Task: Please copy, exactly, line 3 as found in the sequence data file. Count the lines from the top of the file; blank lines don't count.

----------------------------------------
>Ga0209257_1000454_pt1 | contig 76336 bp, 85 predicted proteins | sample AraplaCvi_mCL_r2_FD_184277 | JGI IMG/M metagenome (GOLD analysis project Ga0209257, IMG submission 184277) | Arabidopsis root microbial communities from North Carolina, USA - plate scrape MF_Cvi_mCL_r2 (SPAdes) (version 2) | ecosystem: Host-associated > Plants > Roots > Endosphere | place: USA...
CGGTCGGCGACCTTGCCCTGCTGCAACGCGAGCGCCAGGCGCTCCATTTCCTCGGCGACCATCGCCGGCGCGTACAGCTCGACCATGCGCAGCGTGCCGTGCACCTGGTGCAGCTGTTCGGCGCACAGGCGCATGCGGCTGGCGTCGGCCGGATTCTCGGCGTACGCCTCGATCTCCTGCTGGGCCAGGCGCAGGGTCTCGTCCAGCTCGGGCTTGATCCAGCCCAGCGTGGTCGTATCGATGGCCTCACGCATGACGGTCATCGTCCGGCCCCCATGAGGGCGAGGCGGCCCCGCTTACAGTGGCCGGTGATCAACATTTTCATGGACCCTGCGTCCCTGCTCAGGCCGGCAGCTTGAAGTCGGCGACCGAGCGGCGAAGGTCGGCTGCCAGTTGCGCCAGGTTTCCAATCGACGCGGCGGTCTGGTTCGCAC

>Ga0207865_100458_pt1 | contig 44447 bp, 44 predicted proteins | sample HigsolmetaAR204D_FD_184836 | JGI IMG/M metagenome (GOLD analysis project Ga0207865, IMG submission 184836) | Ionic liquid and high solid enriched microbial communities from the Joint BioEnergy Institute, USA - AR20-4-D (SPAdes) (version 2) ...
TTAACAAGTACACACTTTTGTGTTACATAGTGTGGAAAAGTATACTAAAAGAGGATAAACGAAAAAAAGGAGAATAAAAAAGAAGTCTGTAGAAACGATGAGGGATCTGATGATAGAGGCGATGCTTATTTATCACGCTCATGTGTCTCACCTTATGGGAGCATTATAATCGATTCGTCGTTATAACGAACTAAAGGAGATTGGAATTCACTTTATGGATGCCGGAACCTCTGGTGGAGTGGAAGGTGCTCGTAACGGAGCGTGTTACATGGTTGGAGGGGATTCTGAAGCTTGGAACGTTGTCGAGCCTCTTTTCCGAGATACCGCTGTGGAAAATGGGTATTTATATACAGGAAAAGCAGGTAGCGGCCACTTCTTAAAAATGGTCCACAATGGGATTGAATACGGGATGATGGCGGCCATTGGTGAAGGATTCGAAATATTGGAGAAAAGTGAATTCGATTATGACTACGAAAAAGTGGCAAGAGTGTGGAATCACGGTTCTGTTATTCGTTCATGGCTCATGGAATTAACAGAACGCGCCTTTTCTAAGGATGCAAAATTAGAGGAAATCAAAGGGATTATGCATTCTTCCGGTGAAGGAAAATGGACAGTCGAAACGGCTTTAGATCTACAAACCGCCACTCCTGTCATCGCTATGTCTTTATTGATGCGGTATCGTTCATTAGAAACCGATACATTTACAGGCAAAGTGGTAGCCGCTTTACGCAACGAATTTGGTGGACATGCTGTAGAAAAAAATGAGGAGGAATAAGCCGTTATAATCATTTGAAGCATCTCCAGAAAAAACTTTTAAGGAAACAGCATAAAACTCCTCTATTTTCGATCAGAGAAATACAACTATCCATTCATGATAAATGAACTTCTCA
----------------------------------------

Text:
>Ga0207865_100458_pt1 | contig 44447 bp, 44 predicted proteins | sample HigsolmetaAR204D_FD_184836 | JGI IMG/M metagenome (GOLD analysis project Ga0207865, IMG submission 184836) | Ionic liquid and high solid enriched microbial communities from the Joint BioEnergy Institute, USA - AR20-4-D (SPAdes) (version 2) ...